If you’re a CEO, a boss, a social media influencer, or in a position of a higher power, then this is a scam you need to watch out for. Your employees could be receiving emails with links leading to fake websites, thinking that they are from you. Once they open up these fake websites, they are in for a surprise when there is a form to fill out your business’ very private information. They then wonder if they should trust this form, and most likely they will since the email says it’s from you. Make sure that you let your employees know about this horrifying CEO fraud scam.
CEO Fraud Phishing Emails: How Does a Whaling Attack Work?
A whaling attack is basically just another term for CEO fraud phishing emails. Whaling attacks focus on higher executives with some sort of power, such as a CEO, boss, or an influencer of some sort. They usually impersonate the person with higher power and email their employees a link to a fake website.
On this fake website, it contains a form that asks for the business’ personal and financial information. Once the victim puts down the information, the scammer then uses it for their own well being. They can now impersonate the business when signing up for credit cards and other benefits, while also stealing funds from the business’ bank accounts.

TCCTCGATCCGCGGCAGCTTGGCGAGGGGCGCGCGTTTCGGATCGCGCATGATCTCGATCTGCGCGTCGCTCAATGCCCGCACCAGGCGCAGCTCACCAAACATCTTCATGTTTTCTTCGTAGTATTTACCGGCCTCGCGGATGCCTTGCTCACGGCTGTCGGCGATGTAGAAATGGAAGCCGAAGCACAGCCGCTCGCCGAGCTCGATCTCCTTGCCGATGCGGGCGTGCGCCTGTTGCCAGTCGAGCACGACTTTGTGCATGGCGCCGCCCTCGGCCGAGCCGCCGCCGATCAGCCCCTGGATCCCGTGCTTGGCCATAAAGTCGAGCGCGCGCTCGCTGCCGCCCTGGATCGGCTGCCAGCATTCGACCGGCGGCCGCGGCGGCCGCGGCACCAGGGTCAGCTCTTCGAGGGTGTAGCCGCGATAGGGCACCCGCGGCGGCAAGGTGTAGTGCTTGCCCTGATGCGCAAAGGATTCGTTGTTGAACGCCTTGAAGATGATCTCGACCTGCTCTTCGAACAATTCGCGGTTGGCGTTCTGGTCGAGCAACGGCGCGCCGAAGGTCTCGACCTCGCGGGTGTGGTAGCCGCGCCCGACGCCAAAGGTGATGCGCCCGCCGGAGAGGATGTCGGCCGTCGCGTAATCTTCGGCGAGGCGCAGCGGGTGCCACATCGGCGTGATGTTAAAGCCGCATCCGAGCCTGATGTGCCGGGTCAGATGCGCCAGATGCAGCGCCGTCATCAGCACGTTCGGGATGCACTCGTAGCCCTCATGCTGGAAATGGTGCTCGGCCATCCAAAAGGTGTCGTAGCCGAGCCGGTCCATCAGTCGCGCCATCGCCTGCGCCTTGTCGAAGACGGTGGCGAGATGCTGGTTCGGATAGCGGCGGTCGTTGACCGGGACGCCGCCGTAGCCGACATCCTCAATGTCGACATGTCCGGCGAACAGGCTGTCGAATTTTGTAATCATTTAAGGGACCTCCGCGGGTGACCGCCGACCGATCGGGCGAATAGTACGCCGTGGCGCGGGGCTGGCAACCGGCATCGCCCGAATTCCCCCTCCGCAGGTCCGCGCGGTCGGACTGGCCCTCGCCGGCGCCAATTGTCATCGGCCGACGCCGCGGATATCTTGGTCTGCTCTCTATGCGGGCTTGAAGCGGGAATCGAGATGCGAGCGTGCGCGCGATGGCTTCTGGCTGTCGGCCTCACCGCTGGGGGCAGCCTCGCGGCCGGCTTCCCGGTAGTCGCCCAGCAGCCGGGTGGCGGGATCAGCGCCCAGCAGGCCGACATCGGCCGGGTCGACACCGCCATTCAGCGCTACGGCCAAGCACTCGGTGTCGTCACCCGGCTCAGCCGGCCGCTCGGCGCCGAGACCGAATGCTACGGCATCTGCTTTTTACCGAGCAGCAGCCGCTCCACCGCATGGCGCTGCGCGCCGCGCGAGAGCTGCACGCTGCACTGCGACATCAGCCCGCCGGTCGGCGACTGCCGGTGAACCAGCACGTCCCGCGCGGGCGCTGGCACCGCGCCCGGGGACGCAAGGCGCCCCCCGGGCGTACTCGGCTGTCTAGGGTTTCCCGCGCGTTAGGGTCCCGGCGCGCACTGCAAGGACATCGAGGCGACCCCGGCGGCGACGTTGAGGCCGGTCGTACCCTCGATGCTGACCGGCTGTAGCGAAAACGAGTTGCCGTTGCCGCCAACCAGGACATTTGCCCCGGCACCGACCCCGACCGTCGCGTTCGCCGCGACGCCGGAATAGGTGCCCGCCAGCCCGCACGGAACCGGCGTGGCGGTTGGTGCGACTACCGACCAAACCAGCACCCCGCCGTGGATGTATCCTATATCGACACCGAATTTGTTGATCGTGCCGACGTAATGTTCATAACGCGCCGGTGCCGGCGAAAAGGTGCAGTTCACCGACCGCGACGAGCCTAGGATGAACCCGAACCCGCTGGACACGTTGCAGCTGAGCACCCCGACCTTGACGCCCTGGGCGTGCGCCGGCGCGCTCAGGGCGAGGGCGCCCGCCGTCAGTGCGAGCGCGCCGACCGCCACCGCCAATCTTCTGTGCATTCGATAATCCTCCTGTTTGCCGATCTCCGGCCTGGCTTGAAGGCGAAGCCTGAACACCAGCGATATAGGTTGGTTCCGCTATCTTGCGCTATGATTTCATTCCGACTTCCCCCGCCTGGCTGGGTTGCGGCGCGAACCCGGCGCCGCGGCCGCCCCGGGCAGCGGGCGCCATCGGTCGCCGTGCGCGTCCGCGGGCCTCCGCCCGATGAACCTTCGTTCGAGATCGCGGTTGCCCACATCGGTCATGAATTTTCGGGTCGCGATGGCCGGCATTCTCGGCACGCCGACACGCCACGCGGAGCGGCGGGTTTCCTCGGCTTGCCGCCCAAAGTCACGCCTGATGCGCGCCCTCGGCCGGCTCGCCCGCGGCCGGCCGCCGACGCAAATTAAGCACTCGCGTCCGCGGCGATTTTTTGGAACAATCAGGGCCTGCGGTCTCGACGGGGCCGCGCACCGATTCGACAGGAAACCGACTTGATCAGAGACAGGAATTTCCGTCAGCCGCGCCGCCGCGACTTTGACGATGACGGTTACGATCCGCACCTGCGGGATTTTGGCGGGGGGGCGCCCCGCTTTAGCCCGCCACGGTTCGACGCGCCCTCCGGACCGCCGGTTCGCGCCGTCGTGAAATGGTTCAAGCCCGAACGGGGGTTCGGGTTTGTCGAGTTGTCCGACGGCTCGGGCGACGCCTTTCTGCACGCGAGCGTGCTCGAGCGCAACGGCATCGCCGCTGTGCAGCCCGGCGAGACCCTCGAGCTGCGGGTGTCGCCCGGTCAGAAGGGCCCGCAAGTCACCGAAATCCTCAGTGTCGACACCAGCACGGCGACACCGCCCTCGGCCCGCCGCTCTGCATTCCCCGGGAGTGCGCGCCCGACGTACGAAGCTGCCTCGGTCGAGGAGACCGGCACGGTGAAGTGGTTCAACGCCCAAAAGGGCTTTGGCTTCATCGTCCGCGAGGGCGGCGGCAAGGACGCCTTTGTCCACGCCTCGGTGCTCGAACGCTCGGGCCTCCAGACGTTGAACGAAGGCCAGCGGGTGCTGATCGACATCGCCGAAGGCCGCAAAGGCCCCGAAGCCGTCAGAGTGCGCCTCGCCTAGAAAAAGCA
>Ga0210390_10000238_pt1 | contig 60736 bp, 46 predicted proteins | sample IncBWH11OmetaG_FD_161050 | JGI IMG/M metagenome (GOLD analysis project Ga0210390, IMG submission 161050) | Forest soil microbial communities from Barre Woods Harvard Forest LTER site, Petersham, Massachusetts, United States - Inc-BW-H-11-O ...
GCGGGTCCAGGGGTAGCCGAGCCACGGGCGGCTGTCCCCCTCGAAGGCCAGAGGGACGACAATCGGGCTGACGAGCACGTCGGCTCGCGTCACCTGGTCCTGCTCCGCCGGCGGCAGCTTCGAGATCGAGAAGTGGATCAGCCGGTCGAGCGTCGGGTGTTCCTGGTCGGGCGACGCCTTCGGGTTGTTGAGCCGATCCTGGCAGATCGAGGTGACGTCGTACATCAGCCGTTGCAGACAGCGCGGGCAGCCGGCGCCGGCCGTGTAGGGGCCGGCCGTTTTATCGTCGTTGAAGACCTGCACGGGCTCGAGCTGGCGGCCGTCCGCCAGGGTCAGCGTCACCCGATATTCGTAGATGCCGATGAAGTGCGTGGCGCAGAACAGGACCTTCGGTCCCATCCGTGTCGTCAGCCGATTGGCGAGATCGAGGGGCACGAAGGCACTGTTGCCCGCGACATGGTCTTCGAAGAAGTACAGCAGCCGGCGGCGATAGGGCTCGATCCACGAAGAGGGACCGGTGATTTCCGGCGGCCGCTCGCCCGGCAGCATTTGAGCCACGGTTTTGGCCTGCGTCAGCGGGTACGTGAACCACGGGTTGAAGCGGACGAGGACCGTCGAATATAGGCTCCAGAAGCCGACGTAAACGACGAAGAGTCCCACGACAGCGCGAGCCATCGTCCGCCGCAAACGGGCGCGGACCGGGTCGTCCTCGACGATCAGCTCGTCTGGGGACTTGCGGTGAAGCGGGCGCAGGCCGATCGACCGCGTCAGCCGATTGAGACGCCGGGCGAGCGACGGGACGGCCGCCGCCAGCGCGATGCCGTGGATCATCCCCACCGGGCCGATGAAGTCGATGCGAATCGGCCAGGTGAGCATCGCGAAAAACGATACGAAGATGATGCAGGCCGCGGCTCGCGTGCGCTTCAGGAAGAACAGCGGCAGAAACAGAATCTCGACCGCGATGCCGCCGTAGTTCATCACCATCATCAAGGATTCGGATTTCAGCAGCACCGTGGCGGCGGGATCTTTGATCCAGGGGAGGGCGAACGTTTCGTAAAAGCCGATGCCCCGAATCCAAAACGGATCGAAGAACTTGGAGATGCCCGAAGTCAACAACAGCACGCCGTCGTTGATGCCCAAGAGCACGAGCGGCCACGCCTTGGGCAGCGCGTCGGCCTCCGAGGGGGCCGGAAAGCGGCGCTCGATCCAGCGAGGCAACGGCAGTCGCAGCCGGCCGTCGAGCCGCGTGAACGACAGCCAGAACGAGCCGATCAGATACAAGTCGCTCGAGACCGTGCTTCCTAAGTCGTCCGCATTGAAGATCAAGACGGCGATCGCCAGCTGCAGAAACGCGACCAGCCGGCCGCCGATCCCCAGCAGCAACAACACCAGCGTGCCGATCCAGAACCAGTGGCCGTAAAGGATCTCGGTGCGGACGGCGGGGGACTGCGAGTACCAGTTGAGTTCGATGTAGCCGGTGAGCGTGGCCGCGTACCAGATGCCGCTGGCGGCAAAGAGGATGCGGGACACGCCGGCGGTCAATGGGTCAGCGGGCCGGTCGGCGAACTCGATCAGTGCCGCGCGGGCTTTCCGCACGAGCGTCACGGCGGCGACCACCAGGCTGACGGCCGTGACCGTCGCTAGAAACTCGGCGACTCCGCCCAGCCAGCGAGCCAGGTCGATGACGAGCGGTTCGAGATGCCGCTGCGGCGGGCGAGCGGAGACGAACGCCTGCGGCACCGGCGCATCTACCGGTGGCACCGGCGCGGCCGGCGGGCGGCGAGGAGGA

Examples of Businesses That Faced Whaling Attacks
- Snapchat: The payroll department received an email from a scammer pretending to be their CEO asking for payroll information about their employees.
- Mattel: Their top finance executive received an email from someone impersonating their new CEO. They almost lost $3 million due to this incident.
How to Avoid CEO Fraud
- Train your employees to not give away the company’s secret information to anyone over email.
- Teach your employees your official email address and ask them to look for misspellings from any email sent to them.
- Keep your social media information private and don’t tell anyone what your log-in information is.
- Don’t discuss finances over email and plan meetings in-person (or video chat) to discuss financial decisions.
- Report any CEO fraud and whaling attacks to the FTC.
Social Catfish is Here to Help You!
At Social Catfish, we want to help you verify the identities of those who might seem suspicious to you. If you have their name, email address, phone number, social media username, or image, you can reverse search and see who the suspected person was that you’ve been in contact with if you think you’ve been a victim of CEO fraud.
No sales pitches, no games, and one-click unsubscribe.